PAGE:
Pangnirtung

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Pangnirtung
Panniqtuuq
ᐸᖕᓂᖅᑑᖅ
Pangnirtung-uptown.jpg
"Uptown" neighbourhood of Pangnirtung. April 2006
Nickname(s): 
"Pang", "Switzerland of the Arctic" [1]
Canada Nunavut location map-lambert proj3.svg
Red pog.svg
Pangnirtung
Canada location map 2.svg
Red pog.svg
Pangnirtung
Coordinates: 66°08′52″N065°41′58″W / 66.14778°N 65.69944°W / 66.14778; -65.69944 Coordinates: 66°08′52″N065°41′58″W / 66.14778°N 65.69944°W / 66.14778; -65.69944
CountryCanada
Territory Nunavut
Region Qikiqtaaluk
Electoral district Pangnirtung
Government
  TypeHamlet Council
  MayorStevie Komoartok
   MLAs Margaret Nakashuk
Area
[4]
  Land7.77 km2 (3.00 sq mi)
Elevation
[5]
23 m (75 ft)
Population
 (2016) [4]
  Total1,481
  Density190.6/km2 (494/sq mi)
Time zone UTC−05:00 (EST)
  Summer (DST) UTC−04:00 (EDT)
Canadian Postal code
Area code(s) 867
Website www.pangnirtung.ca

Pangnirtung (or Pang, also Pangniqtuuq, in syllabics: ᐸᖕᓂᖅᑑᖅ IPA:  [paŋniqtuːq] ) is an Inuit hamlet, in the Qikiqtaaluk Region of the Canadian territory of Nunavut, located on Baffin Island. Pangnirtung is situated on a coastal plain at the coast of Pangnirtung Fjord, a fjord which eventually merges with Cumberland Sound. As of January 2022, the mayor is Stevie Komoartok. [2]

Contents

Name

There is some confusion about the village name. Residents say the real name is Pangniqtuuq, which means "the place of many bull caribou". [6] Early in 2005 residents voted against officially changing the name of the village to the native one, as Pangnirtung has achieved an international reputation. Its residents have created high-quality traditional arts in sculpture, as well as adaptation of themes and design in printmaking and weaving.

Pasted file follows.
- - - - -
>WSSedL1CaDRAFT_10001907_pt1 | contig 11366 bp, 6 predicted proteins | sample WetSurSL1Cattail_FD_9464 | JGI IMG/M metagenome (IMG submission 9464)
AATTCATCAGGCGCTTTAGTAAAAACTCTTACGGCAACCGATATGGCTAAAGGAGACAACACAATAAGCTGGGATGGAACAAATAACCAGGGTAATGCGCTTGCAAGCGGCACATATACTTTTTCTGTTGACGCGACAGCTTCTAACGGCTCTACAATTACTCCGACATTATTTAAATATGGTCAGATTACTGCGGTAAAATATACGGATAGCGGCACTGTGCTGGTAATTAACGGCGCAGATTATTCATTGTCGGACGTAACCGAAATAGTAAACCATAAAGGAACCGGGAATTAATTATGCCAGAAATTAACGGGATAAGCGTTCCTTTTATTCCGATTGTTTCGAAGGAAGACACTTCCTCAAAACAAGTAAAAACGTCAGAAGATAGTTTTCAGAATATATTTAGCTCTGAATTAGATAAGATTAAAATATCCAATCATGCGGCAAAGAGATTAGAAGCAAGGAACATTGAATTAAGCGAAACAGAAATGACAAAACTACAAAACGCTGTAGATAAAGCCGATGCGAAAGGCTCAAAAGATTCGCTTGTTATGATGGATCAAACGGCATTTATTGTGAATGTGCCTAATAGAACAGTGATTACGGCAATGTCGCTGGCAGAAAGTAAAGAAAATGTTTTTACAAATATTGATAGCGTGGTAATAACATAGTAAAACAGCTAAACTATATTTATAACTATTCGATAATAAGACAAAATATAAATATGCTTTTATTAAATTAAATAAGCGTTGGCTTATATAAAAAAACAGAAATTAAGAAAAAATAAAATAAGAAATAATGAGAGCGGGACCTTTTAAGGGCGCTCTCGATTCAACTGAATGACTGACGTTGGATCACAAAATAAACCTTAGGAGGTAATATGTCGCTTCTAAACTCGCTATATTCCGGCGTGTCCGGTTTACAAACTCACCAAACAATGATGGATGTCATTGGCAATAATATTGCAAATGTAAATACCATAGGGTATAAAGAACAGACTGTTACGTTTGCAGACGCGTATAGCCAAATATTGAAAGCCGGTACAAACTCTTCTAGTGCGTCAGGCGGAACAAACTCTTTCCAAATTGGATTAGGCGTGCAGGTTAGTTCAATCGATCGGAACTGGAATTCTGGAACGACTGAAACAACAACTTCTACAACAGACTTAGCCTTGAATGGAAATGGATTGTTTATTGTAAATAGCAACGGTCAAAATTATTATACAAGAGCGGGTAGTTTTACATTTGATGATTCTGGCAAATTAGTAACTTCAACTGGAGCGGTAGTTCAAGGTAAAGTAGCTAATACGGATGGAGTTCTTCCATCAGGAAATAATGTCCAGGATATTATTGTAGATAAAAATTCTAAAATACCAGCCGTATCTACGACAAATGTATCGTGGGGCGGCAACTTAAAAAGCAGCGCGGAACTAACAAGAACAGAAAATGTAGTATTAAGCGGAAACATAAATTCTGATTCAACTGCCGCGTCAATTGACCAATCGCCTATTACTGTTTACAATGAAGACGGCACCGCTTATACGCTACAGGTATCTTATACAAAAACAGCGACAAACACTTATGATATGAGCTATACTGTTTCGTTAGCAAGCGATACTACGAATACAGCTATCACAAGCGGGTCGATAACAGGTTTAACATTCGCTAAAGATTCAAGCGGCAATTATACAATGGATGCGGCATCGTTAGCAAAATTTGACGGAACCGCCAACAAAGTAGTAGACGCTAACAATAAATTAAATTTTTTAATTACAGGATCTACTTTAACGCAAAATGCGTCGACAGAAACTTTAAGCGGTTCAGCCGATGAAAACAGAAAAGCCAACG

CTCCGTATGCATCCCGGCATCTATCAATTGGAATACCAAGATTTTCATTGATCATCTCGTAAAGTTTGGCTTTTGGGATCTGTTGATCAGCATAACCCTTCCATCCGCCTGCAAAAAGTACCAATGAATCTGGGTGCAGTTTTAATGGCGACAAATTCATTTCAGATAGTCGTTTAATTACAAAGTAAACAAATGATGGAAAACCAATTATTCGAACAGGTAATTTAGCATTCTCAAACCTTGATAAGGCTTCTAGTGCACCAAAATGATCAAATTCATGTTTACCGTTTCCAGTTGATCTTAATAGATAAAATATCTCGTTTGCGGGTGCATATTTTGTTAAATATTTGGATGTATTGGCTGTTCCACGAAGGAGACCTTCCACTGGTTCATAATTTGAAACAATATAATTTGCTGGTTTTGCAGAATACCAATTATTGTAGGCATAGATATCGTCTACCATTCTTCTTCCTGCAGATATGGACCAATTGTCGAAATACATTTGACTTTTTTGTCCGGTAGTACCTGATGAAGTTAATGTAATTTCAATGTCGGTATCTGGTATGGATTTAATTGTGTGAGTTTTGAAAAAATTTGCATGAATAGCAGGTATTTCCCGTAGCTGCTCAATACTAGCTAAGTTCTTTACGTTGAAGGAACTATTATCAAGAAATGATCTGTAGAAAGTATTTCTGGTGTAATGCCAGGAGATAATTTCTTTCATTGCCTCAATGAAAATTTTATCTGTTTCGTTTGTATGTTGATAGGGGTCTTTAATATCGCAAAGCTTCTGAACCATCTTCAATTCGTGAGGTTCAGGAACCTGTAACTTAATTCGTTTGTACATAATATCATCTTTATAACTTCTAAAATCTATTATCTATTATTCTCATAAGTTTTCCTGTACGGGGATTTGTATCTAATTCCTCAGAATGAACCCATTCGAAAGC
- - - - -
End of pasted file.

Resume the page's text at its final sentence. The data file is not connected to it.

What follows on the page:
Pangnirtung is nicknamed the Switzerland of the Arctic , or simply Pang. [7]

History

The Inuit and their ancestors have inhabited the area for thousands of years, perhaps as long as 4,000. Their cultures became well-adapted to the climate and environment.

Contact with European Canadians has been limited to less than the last century. In 1921, the Hudson's Bay Company established a trading post in Pangnirtung. Two years later, the Royal Canadian Mounted Police erected a permanent office. The first government-appointed teacher arrived in 1956. The first administrative office was established in 1962.

Since then, numerous Inuit have achieved success with marketing their traditional arts. They transformed traditional drawing skills to produce lithographs and other forms of prints, allowing reproduction and wider distribution of their work. Other artists have made sculptures and carvings in local stone. Since the government established a weaving studio in 1970, many Inuit have learned to weave and are producing tapestries and other works that find an international market. [8]

Demographics

Federal census population history of Pangnirtung
YearPop.±%
1971685    
1976807+17.8%
1981839+4.0%
19861,004+19.7%
1991 1,135+13.0%
1996 1,243+9.5%
2001 1,276+2.7%
2006 1,325+3.8%
2011 1,425+7.5%
2016 1,481+3.9%
2021 1,504+1.6%
Source: Statistics Canada
[9] [10] [11] [12] [13] [14] [15] [16] [17] [18]

In the 2021 Census of Population conducted by Statistics Canada, Pangnirtung recorded a population of 1,504 living in 396 of its 456 total private dwellings, a change of

Economic development

The community operates a turbot fishery. In 2008, the federal government budgeted for the construction of a harbour. [19] Pangnirtung Fisheries Limited operates a packing plant to process local turbot catches. [20] Founded in 1992 during peak summer operations the company has over 40 employees during peak season. [21]

Auyuittuq Lodge is the hamlet's only hotel, which comprises 25 rooms, shared facilities, a dining room, and a lounge.

Local services

Power is supplied to Pangnirtung via stand alone diesel generators operated by Qulliq Energy.

Fuel is imported via tanker and stored in a tank farm near the Pangnirtung Airport. The purchase of diesel fuel is the responsibility of the government of Nunavut. [22]